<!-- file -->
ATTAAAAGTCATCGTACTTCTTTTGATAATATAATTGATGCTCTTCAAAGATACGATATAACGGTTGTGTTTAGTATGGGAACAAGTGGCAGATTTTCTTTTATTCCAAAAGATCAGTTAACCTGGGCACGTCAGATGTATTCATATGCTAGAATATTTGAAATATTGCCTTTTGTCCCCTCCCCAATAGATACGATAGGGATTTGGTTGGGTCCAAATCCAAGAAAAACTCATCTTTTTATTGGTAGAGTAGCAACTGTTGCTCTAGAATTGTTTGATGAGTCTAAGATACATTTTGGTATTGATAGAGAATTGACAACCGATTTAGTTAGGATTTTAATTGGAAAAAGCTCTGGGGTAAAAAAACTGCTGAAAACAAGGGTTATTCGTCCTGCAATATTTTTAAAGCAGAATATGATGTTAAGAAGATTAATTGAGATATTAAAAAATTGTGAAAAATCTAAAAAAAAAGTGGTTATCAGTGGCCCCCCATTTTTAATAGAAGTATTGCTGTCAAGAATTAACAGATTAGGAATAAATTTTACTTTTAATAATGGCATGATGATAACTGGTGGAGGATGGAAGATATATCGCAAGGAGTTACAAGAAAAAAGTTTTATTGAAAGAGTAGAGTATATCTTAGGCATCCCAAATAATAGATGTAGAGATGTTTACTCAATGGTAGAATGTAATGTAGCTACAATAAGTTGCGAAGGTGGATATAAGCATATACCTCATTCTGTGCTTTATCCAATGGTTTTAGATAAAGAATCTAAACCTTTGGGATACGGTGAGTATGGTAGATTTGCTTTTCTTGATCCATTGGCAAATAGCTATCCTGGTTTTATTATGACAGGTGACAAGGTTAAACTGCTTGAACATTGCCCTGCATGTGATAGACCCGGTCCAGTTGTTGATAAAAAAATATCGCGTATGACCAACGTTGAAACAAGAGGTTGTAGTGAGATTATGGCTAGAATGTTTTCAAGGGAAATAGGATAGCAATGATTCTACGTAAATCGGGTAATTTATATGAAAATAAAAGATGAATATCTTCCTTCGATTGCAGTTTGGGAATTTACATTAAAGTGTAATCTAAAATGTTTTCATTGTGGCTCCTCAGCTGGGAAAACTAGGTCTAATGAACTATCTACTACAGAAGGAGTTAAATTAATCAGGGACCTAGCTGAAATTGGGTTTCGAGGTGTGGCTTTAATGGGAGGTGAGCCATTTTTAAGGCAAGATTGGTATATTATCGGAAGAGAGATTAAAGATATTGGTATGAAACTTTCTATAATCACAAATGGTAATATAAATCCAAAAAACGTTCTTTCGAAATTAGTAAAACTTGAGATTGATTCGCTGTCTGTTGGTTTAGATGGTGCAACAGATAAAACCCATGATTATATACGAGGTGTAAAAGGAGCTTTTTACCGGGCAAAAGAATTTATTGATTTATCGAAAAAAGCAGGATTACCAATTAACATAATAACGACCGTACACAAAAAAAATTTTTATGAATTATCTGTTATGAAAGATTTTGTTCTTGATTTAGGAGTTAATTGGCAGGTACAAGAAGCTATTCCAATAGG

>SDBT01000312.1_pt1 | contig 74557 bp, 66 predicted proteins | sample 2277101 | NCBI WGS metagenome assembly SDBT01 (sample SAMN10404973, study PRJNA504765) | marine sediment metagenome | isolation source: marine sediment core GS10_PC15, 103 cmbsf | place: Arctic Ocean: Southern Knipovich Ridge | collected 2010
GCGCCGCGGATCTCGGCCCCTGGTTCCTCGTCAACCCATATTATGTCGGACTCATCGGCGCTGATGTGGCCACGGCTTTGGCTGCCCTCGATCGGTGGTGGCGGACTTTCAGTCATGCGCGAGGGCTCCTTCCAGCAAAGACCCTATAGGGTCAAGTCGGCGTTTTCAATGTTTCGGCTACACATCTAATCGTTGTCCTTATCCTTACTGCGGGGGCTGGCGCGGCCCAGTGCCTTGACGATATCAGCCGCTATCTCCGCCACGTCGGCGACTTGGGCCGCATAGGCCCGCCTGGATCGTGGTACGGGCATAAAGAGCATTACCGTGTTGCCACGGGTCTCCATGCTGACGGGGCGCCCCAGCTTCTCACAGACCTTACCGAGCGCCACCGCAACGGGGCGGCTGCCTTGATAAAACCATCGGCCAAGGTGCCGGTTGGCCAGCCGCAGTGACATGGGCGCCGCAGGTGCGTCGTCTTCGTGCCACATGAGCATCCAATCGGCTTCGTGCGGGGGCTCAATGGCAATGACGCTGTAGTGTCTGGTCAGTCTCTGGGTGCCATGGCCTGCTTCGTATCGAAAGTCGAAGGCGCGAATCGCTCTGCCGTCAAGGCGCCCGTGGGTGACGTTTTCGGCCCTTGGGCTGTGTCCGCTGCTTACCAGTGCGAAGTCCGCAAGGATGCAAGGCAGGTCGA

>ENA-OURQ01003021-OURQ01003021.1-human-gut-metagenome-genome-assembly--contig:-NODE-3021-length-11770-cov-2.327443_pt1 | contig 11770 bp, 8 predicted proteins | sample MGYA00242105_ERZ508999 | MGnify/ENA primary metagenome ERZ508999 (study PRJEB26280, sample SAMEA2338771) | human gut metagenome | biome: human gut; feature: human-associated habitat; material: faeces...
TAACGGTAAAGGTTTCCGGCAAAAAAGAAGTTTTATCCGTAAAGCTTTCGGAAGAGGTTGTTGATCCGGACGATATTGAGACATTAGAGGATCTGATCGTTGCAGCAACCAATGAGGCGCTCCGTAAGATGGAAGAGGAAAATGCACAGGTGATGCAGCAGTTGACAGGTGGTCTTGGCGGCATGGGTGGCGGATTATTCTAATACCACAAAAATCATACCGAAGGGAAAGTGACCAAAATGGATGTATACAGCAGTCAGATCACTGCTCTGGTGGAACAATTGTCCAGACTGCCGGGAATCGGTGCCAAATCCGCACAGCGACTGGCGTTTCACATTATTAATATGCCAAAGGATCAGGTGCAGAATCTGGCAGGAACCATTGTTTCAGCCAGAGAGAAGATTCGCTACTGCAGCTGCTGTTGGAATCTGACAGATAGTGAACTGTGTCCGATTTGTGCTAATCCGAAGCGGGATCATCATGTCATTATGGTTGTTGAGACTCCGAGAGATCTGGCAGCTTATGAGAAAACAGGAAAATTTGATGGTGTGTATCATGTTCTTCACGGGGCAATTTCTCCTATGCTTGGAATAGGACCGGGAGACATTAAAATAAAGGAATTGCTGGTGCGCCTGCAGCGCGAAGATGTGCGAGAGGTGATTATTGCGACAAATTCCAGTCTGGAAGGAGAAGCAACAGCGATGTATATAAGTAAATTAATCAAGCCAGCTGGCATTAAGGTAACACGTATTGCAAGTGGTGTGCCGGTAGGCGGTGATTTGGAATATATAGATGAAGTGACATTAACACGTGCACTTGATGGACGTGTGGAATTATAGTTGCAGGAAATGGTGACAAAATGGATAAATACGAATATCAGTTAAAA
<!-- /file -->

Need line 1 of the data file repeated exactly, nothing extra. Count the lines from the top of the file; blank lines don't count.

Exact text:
ATTAAAAGTCATCGTACTTCTTTTGATAATATAATTGATGCTCTTCAAAGATACGATATAACGGTTGTGTTTAGTATGGGAACAAGTGGCAGATTTTCTTTTATTCCAAAAGATCAGTTAACCTGGGCACGTCAGATGTATTCATATGCTAGAATATTTGAAATATTGCCTTTTGTCCCCTCCCCAATAGATACGATAGGGATTTGGTTGGGTCCAAATCCAAGAAAAACTCATCTTTTTATTGGTAGAGTAGCAACTGTTGCTCTAGAATTGTTTGATGAGTCTAAGATACATTTTGGTATTGATAGAGAATTGACAACCGATTTAGTTAGGATTTTAATTGGAAAAAGCTCTGGGGTAAAAAAACTGCTGAAAACAAGGGTTATTCGTCCTGCAATATTTTTAAAGCAGAATATGATGTTAAGAAGATTAATTGAGATATTAAAAAATTGTGAAAAATCTAAAAAAAAAGTGGTTATCAGTGGCCCCCCATTTTTAATAGAAGTATTGCTGTCAAGAATTAACAGATTAGGAATAAATTTTACTTTTAATAATGGCATGATGATAACTGGTGGAGGATGGAAGATATATCGCAAGGAGTTACAAGAAAAAAGTTTTATTGAAAGAGTAGAGTATATCTTAGGCATCCCAAATAATAGATGTAGAGATGTTTACTCAATGGTAGAATGTAATGTAGCTACAATAAGTTGCGAAGGTGGATATAAGCATATACCTCATTCTGTGCTTTATCCAATGGTTTTAGATAAAGAATCTAAACCTTTGGGATACGGTGAGTATGGTAGATTTGCTTTTCTTGATCCATTGGCAAATAGCTATCCTGGTTTTATTATGACAGGTGACAAGGTTAAACTGCTTGAACATTGCCCTGCATGTGATAGACCCGGTCCAGTTGTTGATAAAAAAATATCGCGTATGACCAACGTTGAAACAAGAGGTTGTAGTGAGATTATGGCTAGAATGTTTTCAAGGGAAATAGGATAGCAATGATTCTACGTAAATCGGGTAATTTATATGAAAATAAAAGATGAATATCTTCCTTCGATTGCAGTTTGGGAATTTACATTAAAGTGTAATCTAAAATGTTTTCATTGTGGCTCCTCAGCTGGGAAAACTAGGTCTAATGAACTATCTACTACAGAAGGAGTTAAATTAATCAGGGACCTAGCTGAAATTGGGTTTCGAGGTGTGGCTTTAATGGGAGGTGAGCCATTTTTAAGGCAAGATTGGTATATTATCGGAAGAGAGATTAAAGATATTGGTATGAAACTTTCTATAATCACAAATGGTAATATAAATCCAAAAAACGTTCTTTCGAAATTAGTAAAACTTGAGATTGATTCGCTGTCTGTTGGTTTAGATGGTGCAACAGATAAAACCCATGATTATATACGAGGTGTAAAAGGAGCTTTTTACCGGGCAAAAGAATTTATTGATTTATCGAAAAAAGCAGGATTACCAATTAACATAATAACGACCGTACACAAAAAAAATTTTTATGAATTATCTGTTATGAAAGATTTTGTTCTTGATTTAGGAGTTAATTGGCAGGTACAAGAAGCTATTCCAATAGG